Osborne’s statement at a glance

Chancellor George Osborne (left) and Treasury Chief Secretary Danny Alexander leave the Treasury in London
Chancellor George Osborne (left) and Treasury Chief Secretary Danny Alexander leave the Treasury in London
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Your at-a-glance guide to the main points in Chancellor George Osborne’s Autumn Statement:


• Reform of residential property stamp duty so that rates fall only to that part of the property price that falls within each band - 0% in first £125,000 then 2% on the portion up to £250,000 then 5% up to £925,000, then 10% up to £1.5 million, then 12% on anything above that, saving £4,500 on average priced home.

• UK’s net payments to European Union to fall by about £1 billion this year and next year and decline in real terms over the next five years.

• Inheritance tax exemption extended to cover aid workers who die dealing with humanitarian emergencies.

• Hospice charities, search and rescue and air ambulance to be granted VAT refunds.

• New 25% diverted profits tax on multi-national profits generated in the UK and “artificially” moved out of the country.

• Changes to rules on bank profit offsets to raise almost £4 billion.

• Clampdown on aggressive tax avoidance to raise £2.8 billion.

• Charge for non-dom tax status to rise to £60,000 a year for those resident for 12 of the last 14 years and £90,000 for those in the country for 17 of 20 years.

• Annual charge on properties “enveloped” to avoid stamp duty to rise by 50% above inflation on properties over £2 million.

• Immediate reduction in oil industry supplementary charge from 32% to 30%.

• Air passenger duty for children under 12 abolished in May 2015 and for under 16s in 2016.

• Government to legislate to devolve corporation tax to Northern Ireland if the Northern Ireland executive shows it can manage the financial implications.

• People who die under 75 to be enabled to pass on annuities tax free.

• Limit on saving in New Isas to rise to £15,240 and Isas to be inherited tax free.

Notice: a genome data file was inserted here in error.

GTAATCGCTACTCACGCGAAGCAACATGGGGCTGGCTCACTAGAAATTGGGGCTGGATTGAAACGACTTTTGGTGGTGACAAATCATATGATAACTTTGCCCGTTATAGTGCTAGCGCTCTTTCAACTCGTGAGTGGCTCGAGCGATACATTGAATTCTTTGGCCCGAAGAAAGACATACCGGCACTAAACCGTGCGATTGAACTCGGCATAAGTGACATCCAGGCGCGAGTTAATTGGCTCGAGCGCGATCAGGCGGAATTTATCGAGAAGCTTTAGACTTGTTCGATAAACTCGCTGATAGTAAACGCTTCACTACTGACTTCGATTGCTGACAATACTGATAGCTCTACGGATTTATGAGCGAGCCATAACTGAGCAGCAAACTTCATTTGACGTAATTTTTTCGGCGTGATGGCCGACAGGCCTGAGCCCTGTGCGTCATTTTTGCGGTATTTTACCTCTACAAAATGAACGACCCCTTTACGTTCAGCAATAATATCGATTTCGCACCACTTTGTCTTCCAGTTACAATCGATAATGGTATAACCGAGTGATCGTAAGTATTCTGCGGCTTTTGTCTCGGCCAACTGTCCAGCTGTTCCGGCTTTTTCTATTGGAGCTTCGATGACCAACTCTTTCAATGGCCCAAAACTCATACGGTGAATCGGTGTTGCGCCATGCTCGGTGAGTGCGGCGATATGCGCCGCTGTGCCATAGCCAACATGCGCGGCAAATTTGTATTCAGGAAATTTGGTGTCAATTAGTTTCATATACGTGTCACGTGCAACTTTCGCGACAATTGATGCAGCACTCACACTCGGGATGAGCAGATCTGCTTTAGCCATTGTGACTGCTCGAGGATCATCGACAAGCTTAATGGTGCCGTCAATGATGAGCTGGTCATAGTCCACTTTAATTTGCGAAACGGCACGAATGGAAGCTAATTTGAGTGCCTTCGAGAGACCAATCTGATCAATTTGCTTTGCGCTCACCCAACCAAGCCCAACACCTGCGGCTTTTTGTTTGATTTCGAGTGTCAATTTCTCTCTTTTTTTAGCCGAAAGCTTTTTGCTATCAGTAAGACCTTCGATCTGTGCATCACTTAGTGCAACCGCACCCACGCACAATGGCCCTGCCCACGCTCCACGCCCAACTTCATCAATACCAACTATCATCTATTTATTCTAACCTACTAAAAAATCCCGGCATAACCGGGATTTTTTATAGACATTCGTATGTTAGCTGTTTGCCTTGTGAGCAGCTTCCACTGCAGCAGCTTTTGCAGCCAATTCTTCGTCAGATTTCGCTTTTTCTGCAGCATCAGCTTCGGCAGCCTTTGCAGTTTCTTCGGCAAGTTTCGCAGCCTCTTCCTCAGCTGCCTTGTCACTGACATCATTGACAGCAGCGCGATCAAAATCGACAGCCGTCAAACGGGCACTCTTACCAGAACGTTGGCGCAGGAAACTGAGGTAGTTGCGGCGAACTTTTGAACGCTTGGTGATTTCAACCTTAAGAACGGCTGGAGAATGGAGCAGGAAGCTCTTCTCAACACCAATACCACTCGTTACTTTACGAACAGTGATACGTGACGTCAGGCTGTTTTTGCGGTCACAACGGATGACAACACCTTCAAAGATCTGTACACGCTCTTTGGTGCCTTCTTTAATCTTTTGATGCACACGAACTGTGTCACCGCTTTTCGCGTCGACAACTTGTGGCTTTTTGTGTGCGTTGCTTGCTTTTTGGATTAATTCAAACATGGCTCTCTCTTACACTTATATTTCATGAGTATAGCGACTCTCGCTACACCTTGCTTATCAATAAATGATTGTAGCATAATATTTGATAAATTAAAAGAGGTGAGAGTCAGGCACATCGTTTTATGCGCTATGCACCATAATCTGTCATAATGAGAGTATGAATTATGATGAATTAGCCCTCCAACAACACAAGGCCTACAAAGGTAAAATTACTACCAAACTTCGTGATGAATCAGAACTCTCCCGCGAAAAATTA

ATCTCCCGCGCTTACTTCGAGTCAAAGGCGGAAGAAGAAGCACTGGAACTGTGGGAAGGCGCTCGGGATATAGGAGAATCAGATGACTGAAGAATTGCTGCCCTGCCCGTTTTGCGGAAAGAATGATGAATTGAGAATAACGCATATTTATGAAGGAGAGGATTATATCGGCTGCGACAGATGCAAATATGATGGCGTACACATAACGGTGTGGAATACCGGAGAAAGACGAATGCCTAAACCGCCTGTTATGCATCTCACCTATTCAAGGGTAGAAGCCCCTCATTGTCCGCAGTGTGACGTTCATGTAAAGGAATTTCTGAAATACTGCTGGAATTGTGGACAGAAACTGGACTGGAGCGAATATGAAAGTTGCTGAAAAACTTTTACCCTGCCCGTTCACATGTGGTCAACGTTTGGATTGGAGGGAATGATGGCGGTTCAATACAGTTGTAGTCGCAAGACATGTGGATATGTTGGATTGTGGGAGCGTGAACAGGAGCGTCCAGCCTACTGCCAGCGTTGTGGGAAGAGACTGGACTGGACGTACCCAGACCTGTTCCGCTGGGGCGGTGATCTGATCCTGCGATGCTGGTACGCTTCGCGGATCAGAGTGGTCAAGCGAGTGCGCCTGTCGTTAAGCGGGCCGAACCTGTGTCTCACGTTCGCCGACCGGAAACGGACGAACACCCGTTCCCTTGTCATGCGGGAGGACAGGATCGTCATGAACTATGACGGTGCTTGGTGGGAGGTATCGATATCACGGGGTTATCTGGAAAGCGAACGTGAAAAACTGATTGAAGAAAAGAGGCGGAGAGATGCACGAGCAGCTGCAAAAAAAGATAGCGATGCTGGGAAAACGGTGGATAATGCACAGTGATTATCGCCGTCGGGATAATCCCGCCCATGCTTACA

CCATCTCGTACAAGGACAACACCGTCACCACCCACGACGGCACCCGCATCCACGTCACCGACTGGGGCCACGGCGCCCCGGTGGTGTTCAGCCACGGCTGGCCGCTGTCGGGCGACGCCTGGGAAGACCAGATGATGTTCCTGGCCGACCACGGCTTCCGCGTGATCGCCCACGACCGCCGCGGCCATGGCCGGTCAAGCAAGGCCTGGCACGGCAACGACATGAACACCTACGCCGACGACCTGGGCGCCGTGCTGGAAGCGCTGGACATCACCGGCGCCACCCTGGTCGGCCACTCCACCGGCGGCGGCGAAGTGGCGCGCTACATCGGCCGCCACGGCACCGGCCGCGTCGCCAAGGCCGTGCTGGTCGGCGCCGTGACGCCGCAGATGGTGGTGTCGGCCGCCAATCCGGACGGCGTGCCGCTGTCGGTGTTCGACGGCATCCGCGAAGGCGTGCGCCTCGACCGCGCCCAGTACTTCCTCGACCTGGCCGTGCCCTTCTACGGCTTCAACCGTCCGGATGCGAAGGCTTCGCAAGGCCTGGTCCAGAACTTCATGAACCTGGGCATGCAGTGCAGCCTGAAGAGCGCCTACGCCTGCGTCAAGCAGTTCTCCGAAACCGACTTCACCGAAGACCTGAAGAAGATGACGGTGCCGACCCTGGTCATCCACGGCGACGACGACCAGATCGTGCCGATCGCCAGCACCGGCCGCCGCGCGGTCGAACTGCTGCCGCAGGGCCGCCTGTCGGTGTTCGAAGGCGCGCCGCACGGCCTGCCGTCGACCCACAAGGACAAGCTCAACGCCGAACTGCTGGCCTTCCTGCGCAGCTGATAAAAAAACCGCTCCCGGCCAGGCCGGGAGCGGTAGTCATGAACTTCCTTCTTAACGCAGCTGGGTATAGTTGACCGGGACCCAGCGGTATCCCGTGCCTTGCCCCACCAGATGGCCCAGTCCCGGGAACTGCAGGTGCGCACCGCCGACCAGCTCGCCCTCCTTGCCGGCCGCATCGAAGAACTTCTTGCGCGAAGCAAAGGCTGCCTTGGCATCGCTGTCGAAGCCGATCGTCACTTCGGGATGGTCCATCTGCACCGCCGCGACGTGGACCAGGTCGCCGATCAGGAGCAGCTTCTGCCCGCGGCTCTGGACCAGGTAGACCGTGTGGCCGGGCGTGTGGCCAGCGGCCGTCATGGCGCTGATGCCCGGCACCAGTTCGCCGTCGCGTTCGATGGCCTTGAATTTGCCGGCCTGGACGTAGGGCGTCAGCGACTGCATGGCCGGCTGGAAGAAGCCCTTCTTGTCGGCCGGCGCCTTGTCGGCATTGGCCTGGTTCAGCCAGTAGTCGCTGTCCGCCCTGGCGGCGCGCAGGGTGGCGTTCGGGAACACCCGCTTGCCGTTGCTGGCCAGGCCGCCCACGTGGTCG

• National Insurance on young apprentices to be abolished.

• Income tax free personal allowance to rise to £10,600 rather than the planned £10,500 next year, giving wage boost of £825 a year.

• Higher rate income tax threshold to rise to £42,385 next year.


• Office for Budget Responsibility GDP growth forecast for this year is 3%, then 2.4% in 2015, 2.2% in 2016, then 2.4%, 2.3% and 2.3% in subsequent years.

• OBR revises down inflation forecast “significantly” to 1.5% this year, 1.2% next year and 1.7% the year after.

• OBR forecasts deficit to fall from £97.5 billion last year to £91.3 billion this year, then £75.9 billion next year then £40.9 billion and £14.5 billion in subsequent years before reaching a surplus of £4 billion in 2018/19 and £23 billion in 2019/20.

• Deficit as percentage of GDP at 5% this year, falling to 4% next year, then 2.1% and 0.7% before moving into surplus of 0.2% in 2018/19 and 1% in 2019/20.

• Debt as a share of GDP 80.4% this year, peaking at 81.1% next year then falling to 80.7%, 78.8%, 76.2% in following years before reaching 72.8% in 2019/20.


• Half a million new jobs created over the last year, with numbers claiming unemployment benefit falling by 23% and young people on long-term jobless benefit almost halving.

• Unemployment forecast at 5.4% next year before settling at 5.3%.

• Regular earnings growth is now faster than inflation, at 4% for those in full-time work for over a year.

• OBR predicts wage growth above inflation for the next five years.

• Expansion of British Business Bank, extension for a further year in the Funding for Lending scheme for smaller firms and new tax break for orchestras and children’s television tax credit.

• R&D tax credit increased for small and medium companies to 230% and for large firms to 11%, while small business rate relief is doubled for another year.

• Inflation-linked increase in business rates capped at 2% and discount for shops, pubs and cafes increased by 50% to £1,500.

• Government-backed loans of up to £10,000 made available for all students undertaking post-graduate masters degrees.


• Mr Osborne confirmed additional £2 billion every year for the frontline of the NHS and a £1.2 billion investment in GP services paid for from foreign exchange fines.

• Employment Allowance of £2,000 to be extended to carers.

• Tendering for new franchises for Northern Rail and Trans-Pennine Express to replace pacer carriages with modern trains.

• Investment of £250 million in new advanced material science institute in Manchester with branches in Leeds, Sheffield and Liverpool.

• New sovereign wealth fund to invest proceeds from shale gas resources in the north, in the north of England.


• Public sector pay restraint in the next Parliament to deliver savings “commensurate” with the £12 billion achieved over the past four years.

• Commitment to complete public service pension reforms, saving £1.3 billion a year.

• Plan published for a further £10 billion of efficiencies in Whitehall, and Chancellor commits to raising at least £5 billion by cracking down on tax avoidance and evasion.

• Universal Credit work allowances to be frozen for a further year, tax credits to be cut when overpayments are certain and unemployment benefit to be ended for migrants with no prospect of work.

• Total welfare spending set to be £1 billion lower than Budget forecast and to continue falling as share of GDP.